Dedication to Col. Daniel Brodhead and his Men
Photo credit: Felicia Diehl, 2007

Potter Co. School Head Writes About Col. Brodhead's Indian Expedition
McKean County Democrat
December 7, 1939

A bronze plate affixed to a large native boulder ont the Smethport school square bears the following inscription: "In Memory of Col. Daniel Brodhead and the six hundred men who passed through this country on their perilous expedition against the Seneca and Muncy Indians in 1779 placed by McKean Chapter, D. A. R. 1910".

A. P. Akeley, superintendent of schools in Potter county, is writing an interesting series of articles for the Coudersport Journal under the title: "Brodhead's Expedition of 1779 - Its Relation to Potter County." It is recalled that the Indians allied with the British, which constituted a serious threat to the Colonial because during the Revolutionary War expeditions were sent to destroy their source of food, particularly the corn crops along the Allegheny and Conewango, near Warren.

Mr. Akeley has generously given the Democrat permission the reprint his interesting journal articles, the first of which follows:

There is a local tradition which persists in saying that Col. Daniel Brodhead led a column of troops through the territory now known as Potter county during, or about, the time of the Revolutionary War. Usually this tradition has the march connected with Brodhead's expedition against the Seneca's in 1779 but not always is this true. Many old residents of the county tell that when they were children they heard the old folks talk about a road that was cut diagonally across the county by soldiers. Some of the old-timers insisted that they were able to follow the line of this road through the forests, when they were young, but at that early date, live and six inches in diameter, were growing in it. Roads now in use run over most of the line of the traditional road, but there are gaps where the exact route has been lost with the passing of years.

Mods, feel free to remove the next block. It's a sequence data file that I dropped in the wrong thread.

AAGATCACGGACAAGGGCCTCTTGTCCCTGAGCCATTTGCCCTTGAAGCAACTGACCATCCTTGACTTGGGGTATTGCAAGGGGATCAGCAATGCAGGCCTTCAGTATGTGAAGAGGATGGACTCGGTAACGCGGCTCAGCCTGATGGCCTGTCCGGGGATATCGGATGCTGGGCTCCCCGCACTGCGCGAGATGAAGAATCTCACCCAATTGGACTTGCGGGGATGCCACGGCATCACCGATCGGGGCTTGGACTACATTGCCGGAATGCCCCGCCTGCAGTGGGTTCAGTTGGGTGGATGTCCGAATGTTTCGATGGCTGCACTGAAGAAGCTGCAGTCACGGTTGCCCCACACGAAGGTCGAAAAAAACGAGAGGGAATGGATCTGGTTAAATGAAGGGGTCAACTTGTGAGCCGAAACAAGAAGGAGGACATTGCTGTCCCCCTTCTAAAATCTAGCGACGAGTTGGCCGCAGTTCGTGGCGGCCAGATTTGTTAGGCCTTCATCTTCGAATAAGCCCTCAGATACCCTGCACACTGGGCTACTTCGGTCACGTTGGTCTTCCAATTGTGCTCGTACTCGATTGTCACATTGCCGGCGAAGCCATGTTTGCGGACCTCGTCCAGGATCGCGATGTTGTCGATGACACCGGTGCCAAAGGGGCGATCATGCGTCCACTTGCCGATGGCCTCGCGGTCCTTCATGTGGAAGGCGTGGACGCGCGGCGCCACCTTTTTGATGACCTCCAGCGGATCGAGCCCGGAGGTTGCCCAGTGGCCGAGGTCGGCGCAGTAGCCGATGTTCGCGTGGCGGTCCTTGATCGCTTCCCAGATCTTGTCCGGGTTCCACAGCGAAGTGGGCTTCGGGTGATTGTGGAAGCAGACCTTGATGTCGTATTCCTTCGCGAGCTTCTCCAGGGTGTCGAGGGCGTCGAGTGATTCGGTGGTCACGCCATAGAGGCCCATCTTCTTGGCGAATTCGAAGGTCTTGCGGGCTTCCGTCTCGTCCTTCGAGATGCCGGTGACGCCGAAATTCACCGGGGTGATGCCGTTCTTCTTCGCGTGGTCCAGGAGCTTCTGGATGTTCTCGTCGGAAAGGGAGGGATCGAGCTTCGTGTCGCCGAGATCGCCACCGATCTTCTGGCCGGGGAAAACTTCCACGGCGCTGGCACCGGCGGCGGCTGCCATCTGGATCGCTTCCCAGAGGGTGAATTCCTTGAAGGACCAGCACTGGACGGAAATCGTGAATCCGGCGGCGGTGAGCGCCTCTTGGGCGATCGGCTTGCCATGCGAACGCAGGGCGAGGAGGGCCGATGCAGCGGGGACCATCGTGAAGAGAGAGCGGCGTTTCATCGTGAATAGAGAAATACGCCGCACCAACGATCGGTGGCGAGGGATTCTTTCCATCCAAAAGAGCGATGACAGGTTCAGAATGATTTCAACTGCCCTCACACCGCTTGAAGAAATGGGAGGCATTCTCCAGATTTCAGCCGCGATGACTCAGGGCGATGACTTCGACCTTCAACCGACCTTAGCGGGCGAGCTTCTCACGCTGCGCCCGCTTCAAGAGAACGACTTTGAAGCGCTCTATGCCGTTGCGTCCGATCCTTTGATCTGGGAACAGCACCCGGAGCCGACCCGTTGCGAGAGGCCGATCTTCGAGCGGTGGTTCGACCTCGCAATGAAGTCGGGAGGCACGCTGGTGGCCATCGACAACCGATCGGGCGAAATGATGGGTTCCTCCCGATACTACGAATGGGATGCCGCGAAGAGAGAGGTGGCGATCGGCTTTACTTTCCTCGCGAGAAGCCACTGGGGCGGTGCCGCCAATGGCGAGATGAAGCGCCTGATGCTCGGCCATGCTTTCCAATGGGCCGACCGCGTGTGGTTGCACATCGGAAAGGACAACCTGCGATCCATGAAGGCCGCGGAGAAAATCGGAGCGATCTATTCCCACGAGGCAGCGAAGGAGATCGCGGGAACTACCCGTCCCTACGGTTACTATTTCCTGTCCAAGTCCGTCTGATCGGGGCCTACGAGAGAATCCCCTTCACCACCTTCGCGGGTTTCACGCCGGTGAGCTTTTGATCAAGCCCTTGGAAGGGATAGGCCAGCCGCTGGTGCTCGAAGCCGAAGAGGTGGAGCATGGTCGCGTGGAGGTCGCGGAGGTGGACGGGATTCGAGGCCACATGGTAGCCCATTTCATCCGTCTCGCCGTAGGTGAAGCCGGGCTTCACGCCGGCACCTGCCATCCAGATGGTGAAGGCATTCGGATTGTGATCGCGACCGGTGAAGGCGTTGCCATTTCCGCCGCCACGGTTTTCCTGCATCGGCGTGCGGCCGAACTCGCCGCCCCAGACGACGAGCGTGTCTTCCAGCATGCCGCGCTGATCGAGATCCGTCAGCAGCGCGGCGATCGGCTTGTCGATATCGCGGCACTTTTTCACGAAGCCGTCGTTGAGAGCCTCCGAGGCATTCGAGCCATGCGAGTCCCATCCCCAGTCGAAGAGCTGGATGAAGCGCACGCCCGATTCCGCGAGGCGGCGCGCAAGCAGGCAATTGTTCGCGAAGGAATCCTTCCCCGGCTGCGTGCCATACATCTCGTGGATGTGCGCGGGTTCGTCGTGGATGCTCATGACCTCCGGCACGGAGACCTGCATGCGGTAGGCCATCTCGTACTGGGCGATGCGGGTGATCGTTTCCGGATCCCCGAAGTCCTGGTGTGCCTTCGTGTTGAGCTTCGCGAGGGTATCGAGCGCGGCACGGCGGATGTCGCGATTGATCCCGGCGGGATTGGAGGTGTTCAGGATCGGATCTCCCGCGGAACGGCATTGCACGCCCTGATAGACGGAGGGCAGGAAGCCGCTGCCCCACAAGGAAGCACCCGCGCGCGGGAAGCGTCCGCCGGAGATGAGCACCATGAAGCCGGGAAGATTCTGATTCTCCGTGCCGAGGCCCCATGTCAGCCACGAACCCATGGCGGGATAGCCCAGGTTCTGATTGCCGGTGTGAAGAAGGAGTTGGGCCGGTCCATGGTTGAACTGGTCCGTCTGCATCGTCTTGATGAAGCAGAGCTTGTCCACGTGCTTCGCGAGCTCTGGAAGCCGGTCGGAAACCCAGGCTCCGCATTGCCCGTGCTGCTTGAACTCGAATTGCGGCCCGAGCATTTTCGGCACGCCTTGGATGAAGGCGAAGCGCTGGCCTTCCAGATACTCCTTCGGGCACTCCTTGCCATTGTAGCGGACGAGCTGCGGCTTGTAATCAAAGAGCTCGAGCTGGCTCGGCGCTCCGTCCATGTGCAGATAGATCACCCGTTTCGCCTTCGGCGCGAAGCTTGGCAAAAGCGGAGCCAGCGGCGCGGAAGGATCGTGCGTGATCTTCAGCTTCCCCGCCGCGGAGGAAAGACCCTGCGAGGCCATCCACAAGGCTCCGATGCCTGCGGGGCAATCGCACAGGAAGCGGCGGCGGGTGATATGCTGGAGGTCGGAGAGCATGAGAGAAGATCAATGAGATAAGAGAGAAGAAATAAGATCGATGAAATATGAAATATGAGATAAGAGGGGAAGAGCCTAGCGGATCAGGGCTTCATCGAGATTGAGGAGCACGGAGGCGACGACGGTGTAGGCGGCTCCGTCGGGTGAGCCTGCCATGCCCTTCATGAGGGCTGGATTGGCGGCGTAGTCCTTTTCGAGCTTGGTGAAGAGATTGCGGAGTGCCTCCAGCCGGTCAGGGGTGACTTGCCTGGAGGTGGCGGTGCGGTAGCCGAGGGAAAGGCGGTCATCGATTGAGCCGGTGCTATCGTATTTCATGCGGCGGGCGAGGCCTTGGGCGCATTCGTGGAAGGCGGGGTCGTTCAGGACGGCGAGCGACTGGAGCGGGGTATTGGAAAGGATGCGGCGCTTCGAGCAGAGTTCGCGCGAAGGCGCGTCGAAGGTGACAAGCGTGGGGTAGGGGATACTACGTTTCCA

Beebe in his history of Potter County, says: